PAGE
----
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Category: Labor

The Real Class War

Since at least 2016, the divide between the “working class” and the “elite” has been considered a defining issue in American (and Western) politics. This divide has been defined in occupational terms (“blue collar” versus “information workers”), geographic terms (rural and exurban regions versus major urban cores), and meritocratic terms (non-college-educated versus those with elite…

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Will Shifting Party Coalitions Change Policy Priorities?

America’s two major political parties appear to be in the process of swapping their historic coalition constituents. With that shift, many of our assumptions about what it means to be a Democrat or a Republican are coming apart at the seams. The most significant development seen in recent polling data is the exodus of college-educated…

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The Characterless Opportunism of the Managerial Class

My first reaction to the work of Barbara Ehrenreich was one of complete indignation and contempt. A professor had assigned Ehrenreich’s book Nickel and Dimed (2001) for an English prerequisite at my commuter college—the urban satellite campus for two major universities intended to cater to low-income and nontraditional students. (Go Jaguars!) The book was a…

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The Socialist Revival

As the Berlin Wall crumbled in 1989, so too, it seemed, did the dream of socialism. The German sociologist Rolf Dahrendorf declared, “The point has to be made unequivocally that socialism is dead and that none of its variants can be revived for a world awakening from the double nightmare…

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The Cubicle Archipelago

“Freedom of speech doesn’t mean freedom from consequences.” Our current moment of corporate wokeness and “extremely online” pearl-clutching has made this phrase something of a cliché. In its most sympathetic rendering, it means that a free exchange of ideas allows everyone to decide who they wish to associate with…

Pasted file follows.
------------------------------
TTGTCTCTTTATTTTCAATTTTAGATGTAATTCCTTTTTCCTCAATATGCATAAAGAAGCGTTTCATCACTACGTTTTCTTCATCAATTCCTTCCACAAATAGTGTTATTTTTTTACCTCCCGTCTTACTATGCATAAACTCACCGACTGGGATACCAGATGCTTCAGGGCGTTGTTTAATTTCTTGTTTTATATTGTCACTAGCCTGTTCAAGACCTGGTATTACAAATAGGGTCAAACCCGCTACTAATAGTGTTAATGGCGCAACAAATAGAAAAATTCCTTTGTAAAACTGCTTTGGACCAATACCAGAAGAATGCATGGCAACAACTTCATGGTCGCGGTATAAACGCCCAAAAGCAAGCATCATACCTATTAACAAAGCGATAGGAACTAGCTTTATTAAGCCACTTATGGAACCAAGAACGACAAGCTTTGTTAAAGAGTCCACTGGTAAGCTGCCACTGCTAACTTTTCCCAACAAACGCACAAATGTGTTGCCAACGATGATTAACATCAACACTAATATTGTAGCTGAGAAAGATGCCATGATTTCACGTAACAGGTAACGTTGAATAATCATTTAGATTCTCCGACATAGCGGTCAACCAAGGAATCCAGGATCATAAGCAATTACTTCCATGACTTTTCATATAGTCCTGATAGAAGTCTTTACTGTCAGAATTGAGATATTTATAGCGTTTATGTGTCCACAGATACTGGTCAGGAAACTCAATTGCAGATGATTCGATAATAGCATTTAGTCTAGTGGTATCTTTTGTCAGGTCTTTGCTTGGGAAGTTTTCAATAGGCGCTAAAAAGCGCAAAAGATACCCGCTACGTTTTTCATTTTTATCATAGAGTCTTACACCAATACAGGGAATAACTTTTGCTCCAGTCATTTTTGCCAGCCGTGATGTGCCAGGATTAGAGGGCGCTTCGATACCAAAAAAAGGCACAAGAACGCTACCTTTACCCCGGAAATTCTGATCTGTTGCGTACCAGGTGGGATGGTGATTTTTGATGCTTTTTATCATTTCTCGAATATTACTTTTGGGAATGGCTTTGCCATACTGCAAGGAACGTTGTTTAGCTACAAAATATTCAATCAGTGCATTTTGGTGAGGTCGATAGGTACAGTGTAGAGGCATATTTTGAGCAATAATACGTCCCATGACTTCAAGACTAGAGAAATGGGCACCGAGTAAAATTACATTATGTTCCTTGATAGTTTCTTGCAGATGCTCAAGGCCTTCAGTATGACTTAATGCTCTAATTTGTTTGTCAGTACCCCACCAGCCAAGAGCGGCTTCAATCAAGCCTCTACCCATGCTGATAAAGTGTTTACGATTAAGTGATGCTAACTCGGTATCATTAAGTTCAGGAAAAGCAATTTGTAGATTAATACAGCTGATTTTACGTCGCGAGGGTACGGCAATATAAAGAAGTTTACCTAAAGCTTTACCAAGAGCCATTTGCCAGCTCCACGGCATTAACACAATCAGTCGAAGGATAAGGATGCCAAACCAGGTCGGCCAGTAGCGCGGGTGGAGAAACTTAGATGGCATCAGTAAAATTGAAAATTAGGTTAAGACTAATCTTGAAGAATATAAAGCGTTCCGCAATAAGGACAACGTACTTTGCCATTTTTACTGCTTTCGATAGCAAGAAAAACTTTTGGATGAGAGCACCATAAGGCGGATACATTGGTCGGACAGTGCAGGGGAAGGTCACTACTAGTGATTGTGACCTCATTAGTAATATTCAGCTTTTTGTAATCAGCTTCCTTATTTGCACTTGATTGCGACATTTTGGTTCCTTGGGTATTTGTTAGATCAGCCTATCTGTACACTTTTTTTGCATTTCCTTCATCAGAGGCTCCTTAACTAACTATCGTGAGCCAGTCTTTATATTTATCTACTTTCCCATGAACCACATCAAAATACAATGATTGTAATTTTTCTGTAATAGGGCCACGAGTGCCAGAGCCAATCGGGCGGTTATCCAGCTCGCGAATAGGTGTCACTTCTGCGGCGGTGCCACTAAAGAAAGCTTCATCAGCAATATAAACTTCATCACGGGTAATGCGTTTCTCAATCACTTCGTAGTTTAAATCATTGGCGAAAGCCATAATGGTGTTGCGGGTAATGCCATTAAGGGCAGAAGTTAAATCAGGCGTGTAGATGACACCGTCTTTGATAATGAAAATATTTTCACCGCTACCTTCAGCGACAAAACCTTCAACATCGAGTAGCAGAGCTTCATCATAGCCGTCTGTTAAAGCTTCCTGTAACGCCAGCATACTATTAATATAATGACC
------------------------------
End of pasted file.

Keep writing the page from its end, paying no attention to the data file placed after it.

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Tax Sovereignty in the Age of Global Capital

In January 2019, Representative Alexandria Ocasio-Cortez found a perhaps unexpected vein of popular support when she proposed raising the top marginal tax rate from 37 percent to 70 percent for those with annual incomes of over $10 million.1 Polling conducted by the Hill and HarrisX soon revealed that 59 percent of Americans supported this idea:…

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Trivial Pursuit

It would not be possible in the space of even a lengthy review to do justice to either the scope or the style of Brooks and Papo­la’s cine­matic achievement. I can only share some of what I saw. After a brief credit sequence we meet “Arthur,” which is what I will call the Brooks-esque character in the film. (I am going to assume we are not quite meant to identify him with the real-life Brooks, who cannot possibly be as stupid and sinister by turns as this guy…

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Affirming the American Family

Family policy brings into focus the importance of direct, govern­ment-driven measures ordered to achieve outcomes in accordance with the common good. For too many years in the United States, however, family policy has, in effect, been caught in the middle between Republican Party libertarianism and Democratic Party welfarism—both out of step with the broad wishes…

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New Gilded Age or Old Normal?

Since the mid-1970s, inequality has increased under Democratic as well as Republican administrations and Congresses. In retrospect, the four and a half decades from 1933 to 1978 were a historical aberration. The longer-term trend toward more inequality in capitalist economies, which prevailed before this period, has re­sumed after it. That leads us to conclude that there may well be no technocratic or tax policy fix for capitalism’s tendency to generate ever more inequality…

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